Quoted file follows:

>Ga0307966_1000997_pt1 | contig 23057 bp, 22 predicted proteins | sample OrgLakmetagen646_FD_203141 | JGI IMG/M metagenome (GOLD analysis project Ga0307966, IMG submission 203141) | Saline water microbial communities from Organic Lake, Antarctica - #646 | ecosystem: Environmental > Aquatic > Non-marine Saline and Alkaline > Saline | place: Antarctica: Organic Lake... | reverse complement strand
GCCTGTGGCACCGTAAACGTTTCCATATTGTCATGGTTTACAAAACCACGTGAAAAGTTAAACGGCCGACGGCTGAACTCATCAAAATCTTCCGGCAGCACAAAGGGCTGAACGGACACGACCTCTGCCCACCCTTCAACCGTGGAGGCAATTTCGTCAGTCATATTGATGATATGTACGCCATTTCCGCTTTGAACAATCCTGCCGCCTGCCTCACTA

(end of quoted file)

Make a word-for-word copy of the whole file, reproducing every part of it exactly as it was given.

>Ga0307966_1000997_pt1 | contig 23057 bp, 22 predicted proteins | sample OrgLakmetagen646_FD_203141 | JGI IMG/M metagenome (GOLD analysis project Ga0307966, IMG submission 203141) | Saline water microbial communities from Organic Lake, Antarctica - #646 | ecosystem: Environmental > Aquatic > Non-marine Saline and Alkaline > Saline | place: Antarctica: Organic Lake... | reverse complement strand
GCCTGTGGCACCGTAAACGTTTCCATATTGTCATGGTTTACAAAACCACGTGAAAAGTTAAACGGCCGACGGCTGAACTCATCAAAATCTTCCGGCAGCACAAAGGGCTGAACGGACACGACCTCTGCCCACCCTTCAACCGTGGAGGCAATTTCGTCAGTCATATTGATGATATGTACGCCATTTCCGCTTTGAACAATCCTGCCGCCTGCCTCACTA